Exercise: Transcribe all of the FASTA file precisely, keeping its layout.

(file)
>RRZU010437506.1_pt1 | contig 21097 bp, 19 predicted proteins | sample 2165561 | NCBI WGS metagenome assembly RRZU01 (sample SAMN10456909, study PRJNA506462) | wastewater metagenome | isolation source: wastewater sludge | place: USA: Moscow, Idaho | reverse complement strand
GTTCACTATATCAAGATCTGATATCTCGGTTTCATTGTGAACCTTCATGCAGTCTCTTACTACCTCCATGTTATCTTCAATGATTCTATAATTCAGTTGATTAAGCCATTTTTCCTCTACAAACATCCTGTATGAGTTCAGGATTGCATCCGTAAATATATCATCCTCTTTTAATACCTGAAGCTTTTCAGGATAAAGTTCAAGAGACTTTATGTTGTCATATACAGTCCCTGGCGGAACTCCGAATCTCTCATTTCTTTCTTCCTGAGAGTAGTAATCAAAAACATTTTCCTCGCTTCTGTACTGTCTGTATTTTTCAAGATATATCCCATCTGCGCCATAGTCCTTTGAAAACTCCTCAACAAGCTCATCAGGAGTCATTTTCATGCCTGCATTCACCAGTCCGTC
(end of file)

>RRZU010437506.1_pt1 | contig 21097 bp, 19 predicted proteins | sample 2165561 | NCBI WGS metagenome assembly RRZU01 (sample SAMN10456909, study PRJNA506462) | wastewater metagenome | isolation source: wastewater sludge | place: USA: Moscow, Idaho | reverse complement strand
GTTCACTATATCAAGATCTGATATCTCGGTTTCATTGTGAACCTTCATGCAGTCTCTTACTACCTCCATGTTATCTTCAATGATTCTATAATTCAGTTGATTAAGCCATTTTTCCTCTACAAACATCCTGTATGAGTTCAGGATTGCATCCGTAAATATATCATCCTCTTTTAATACCTGAAGCTTTTCAGGATAAAGTTCAAGAGACTTTATGTTGTCATATACAGTCCCTGGCGGAACTCCGAATCTCTCATTTCTTTCTTCCTGAGAGTAGTAATCAAAAACATTTTCCTCGCTTCTGTACTGTCTGTATTTTTCAAGATATATCCCATCTGCGCCATAGTCCTTTGAAAACTCCTCAACAAGCTCATCAGGAGTCATTTTCATGCCTGCATTCACCAGTCCGTC